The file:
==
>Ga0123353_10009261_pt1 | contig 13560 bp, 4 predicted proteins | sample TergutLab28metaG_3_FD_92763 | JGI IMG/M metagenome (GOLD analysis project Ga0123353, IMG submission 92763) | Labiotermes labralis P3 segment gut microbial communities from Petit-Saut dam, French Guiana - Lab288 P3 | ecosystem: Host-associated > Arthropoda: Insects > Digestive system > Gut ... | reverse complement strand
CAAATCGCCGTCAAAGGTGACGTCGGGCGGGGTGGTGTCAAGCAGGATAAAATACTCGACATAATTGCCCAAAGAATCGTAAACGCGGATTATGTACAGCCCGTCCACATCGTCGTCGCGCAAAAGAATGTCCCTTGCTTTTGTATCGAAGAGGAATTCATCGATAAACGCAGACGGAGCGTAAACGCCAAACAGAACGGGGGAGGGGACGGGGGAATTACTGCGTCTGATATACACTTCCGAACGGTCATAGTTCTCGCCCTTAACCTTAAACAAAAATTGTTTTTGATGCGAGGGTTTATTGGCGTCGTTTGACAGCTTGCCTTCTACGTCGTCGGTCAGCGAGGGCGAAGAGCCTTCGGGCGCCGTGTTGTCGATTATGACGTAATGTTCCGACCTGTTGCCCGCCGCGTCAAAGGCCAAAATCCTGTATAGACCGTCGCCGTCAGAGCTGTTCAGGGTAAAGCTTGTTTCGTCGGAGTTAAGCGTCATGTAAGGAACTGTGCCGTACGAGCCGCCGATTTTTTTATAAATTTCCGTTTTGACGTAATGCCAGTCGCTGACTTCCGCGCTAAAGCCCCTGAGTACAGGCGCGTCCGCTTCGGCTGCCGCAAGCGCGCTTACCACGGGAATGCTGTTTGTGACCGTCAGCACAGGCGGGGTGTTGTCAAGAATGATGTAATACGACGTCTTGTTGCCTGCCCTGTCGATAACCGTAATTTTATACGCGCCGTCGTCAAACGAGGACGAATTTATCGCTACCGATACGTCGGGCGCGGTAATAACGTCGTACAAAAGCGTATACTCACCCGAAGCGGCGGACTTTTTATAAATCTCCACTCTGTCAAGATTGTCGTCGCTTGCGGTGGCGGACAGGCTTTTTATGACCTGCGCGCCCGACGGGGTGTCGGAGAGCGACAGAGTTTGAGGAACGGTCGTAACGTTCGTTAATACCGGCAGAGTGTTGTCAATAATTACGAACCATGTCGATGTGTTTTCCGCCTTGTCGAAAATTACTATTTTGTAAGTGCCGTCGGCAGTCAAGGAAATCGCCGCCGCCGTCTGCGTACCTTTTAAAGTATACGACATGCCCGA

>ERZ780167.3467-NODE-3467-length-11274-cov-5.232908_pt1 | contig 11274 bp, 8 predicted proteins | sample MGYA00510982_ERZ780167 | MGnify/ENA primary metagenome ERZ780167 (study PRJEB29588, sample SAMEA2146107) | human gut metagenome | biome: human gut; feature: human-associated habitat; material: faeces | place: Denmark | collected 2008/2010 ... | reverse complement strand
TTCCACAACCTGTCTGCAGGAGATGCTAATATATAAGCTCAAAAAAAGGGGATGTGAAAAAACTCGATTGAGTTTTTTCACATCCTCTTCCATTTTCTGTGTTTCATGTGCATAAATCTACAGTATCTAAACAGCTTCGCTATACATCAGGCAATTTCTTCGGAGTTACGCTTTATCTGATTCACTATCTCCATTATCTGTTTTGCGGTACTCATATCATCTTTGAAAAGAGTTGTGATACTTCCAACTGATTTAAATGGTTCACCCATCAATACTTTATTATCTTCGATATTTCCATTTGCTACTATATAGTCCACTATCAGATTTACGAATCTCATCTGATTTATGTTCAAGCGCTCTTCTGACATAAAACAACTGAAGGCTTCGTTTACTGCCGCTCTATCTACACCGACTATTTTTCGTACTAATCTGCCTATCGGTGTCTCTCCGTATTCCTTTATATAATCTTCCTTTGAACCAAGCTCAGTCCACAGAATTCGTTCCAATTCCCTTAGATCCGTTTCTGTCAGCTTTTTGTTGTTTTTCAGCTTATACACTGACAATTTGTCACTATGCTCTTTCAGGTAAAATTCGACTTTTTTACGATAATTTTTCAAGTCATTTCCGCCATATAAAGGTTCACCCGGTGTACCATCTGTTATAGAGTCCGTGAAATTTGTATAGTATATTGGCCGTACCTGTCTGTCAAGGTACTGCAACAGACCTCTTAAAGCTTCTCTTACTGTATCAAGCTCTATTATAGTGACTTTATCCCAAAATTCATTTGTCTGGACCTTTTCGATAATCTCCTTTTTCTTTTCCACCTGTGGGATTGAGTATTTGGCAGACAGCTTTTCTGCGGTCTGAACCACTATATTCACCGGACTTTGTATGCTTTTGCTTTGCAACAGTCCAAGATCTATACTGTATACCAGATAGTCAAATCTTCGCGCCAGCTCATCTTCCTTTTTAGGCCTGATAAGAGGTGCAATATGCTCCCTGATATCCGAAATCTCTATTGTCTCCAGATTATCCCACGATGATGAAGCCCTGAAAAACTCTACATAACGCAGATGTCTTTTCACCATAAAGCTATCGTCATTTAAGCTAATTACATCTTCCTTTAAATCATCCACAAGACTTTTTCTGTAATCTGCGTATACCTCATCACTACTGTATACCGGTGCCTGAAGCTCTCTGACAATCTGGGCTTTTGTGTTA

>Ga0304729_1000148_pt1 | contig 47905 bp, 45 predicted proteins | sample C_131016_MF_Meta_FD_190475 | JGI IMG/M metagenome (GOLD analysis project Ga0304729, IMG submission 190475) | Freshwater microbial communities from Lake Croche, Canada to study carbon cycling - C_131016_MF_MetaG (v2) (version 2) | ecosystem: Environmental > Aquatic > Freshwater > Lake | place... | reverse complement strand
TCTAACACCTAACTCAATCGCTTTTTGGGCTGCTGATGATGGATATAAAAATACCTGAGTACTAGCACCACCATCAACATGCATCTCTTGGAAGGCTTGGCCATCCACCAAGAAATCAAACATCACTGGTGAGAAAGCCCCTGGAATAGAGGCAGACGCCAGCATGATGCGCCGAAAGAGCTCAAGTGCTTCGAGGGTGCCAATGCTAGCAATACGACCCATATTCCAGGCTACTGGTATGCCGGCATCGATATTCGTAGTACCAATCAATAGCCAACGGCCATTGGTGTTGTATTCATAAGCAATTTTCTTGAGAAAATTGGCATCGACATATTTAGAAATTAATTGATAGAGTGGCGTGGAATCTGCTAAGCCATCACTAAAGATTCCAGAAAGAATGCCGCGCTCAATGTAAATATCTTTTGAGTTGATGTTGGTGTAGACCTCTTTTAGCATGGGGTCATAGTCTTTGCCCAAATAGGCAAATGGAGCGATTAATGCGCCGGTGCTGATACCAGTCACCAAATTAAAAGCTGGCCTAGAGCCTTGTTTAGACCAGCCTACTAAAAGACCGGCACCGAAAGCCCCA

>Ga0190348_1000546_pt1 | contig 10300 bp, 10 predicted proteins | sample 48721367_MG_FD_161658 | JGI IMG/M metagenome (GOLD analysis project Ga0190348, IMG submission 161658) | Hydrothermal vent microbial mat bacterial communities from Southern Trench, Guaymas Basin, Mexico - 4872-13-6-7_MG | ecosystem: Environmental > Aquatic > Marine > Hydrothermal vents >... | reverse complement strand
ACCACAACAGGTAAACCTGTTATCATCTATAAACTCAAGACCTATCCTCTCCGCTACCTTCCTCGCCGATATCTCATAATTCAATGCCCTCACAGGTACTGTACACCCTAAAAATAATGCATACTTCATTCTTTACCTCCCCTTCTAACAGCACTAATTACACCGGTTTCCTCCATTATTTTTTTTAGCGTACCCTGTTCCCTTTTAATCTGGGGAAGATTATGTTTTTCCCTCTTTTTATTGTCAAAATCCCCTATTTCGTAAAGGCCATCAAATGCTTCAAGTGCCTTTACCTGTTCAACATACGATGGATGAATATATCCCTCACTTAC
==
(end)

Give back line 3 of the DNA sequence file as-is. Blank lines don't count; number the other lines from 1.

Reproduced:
>ERZ780167.3467-NODE-3467-length-11274-cov-5.232908_pt1 | contig 11274 bp, 8 predicted proteins | sample MGYA00510982_ERZ780167 | MGnify/ENA primary metagenome ERZ780167 (study PRJEB29588, sample SAMEA2146107) | human gut metagenome | biome: human gut; feature: human-associated habitat; material: faeces | place: Denmark | collected 2008/2010 ... | reverse complement strand